Paul Brill Breezy (Scarlet Shame)
    Breezy. Precisely. Brill hones his pop to a sharp edge and then adds all sorts of added brighteners. And when I say all sorts, well, let's just say you can hear things from six continents here. Mostly, though, Brill is a master of the hook. Bliss in every track.

    Comasoft Burn to Shine EP (self-released)
    Criminally addictive elektro pop from Chicago. These songs shimmer with an almost brittle grace, but their hooks are supple enough to hold it all together. If these boys can keep this up for an entire album, I'll be really impressed.
    Contact:
    www: http://comasoft.com

    Will Croucher I'd Rather Be Dreaming EP (Glowmobile)
    Much more fuzzy than yer average shoegazer, Croucher is also that rare one-man shoegaze outfit. I like the way these songs thunder through the night.

    Dad Rocks! Mount Modern (Father Figure)
    Snoevar Njall Albertsson is one Swede who isn't afraid to combine acoustic guitar and horns in the same noodly pop song. Boy, do I like the way he deflates conventions. Perhaps the most arresting feature is the way Albertsson multi-tracks his vocals into a not-quite unison sound. This one is squirming its way deep into my heart.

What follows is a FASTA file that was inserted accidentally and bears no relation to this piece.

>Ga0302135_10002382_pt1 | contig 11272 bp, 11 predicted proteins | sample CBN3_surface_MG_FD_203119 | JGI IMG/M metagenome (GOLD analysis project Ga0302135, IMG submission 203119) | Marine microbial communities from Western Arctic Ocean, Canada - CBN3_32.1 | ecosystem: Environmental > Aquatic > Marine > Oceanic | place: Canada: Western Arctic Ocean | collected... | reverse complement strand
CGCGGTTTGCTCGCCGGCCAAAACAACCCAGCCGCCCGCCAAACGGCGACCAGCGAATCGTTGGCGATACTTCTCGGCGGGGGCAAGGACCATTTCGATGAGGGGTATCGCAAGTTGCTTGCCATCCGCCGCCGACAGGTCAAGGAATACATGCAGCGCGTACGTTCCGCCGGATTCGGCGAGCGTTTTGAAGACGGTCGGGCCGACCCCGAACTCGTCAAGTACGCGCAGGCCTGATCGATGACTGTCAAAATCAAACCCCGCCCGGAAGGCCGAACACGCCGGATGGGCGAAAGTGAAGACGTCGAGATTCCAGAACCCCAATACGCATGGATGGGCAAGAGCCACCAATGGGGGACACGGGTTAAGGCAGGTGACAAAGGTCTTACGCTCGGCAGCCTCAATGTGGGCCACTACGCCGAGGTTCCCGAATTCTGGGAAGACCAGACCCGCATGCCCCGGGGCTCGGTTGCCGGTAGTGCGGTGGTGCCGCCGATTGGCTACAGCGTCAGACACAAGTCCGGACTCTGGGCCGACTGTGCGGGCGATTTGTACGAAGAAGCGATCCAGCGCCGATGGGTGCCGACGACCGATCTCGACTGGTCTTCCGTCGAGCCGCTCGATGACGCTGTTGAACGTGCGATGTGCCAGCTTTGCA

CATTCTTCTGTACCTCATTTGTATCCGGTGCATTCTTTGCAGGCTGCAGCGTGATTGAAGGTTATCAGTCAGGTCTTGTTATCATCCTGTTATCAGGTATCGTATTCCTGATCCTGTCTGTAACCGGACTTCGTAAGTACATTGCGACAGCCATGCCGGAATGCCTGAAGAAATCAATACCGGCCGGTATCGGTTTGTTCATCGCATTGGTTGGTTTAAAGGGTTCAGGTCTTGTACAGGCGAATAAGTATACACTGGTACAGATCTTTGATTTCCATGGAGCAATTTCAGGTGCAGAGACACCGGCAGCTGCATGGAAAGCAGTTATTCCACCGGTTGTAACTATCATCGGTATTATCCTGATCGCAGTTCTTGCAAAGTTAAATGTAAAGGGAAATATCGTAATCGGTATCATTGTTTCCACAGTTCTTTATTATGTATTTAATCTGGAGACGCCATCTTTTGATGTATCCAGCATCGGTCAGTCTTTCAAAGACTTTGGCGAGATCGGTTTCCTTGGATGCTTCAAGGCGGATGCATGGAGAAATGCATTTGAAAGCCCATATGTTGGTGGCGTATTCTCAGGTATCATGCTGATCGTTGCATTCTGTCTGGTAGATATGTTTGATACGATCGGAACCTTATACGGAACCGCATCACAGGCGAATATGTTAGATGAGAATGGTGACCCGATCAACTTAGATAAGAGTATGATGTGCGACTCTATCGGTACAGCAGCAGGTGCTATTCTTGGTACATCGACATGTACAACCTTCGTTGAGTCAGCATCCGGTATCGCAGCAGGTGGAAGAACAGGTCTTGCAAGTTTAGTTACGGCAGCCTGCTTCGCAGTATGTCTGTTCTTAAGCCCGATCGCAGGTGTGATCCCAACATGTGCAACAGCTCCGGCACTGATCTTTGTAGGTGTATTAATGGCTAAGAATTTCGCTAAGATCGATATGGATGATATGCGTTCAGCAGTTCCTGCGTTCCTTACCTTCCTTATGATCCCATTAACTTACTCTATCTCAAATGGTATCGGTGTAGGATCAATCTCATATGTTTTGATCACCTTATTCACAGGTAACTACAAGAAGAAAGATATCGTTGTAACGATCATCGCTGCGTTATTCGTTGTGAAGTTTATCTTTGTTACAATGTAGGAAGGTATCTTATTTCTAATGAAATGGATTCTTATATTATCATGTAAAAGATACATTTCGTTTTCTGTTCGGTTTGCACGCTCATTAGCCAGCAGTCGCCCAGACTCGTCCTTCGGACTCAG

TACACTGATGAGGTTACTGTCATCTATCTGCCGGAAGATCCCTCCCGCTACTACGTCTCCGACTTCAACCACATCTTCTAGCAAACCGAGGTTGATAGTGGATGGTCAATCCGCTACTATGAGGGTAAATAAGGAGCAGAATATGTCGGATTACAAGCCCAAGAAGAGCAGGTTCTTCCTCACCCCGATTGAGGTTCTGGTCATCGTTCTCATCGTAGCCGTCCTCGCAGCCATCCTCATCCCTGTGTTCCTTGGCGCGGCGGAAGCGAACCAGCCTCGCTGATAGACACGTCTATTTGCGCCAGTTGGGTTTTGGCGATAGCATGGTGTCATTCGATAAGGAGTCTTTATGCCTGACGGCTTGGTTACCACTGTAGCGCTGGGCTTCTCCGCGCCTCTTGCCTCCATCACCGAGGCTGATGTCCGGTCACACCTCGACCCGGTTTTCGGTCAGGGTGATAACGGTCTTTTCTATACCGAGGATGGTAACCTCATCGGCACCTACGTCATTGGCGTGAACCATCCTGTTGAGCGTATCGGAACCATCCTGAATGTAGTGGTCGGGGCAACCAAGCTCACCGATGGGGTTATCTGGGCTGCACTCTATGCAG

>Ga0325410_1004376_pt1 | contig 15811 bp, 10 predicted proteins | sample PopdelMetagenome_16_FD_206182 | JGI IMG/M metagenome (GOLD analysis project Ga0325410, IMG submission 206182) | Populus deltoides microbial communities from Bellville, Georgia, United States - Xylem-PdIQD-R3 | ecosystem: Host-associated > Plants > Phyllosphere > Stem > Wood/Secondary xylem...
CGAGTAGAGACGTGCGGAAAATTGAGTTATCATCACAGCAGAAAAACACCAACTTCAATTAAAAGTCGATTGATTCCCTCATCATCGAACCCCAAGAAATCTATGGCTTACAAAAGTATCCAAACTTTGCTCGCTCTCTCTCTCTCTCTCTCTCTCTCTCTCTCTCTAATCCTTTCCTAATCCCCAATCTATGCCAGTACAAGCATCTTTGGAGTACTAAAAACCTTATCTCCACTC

Dig It Up/Prevenge split 7" (Pavones)
    A couple of fine Montreal bands (who do sing in English, if that's important to you) who play very, very loud. Dig It Up is a bit more rough-hewn, while Prevenge actually makes some pretense at attempting melody. Kinda like the difference between Pegboy and Naked Raygun, if you get my drift. Four songs that impressed me greatly.

    Rebekah Higgs Odd Fellowship (Hidden Pony)
    For a Canadian, Higgs sure sounds awfully American. Down to her not-quite-swallowing-her-vocals delivery. I'm not a fan of that particular technique, but Higgs's songs more than make up for that. These insightful pieces are a joy to experience.

    Holmes Covers (Groove Gravy)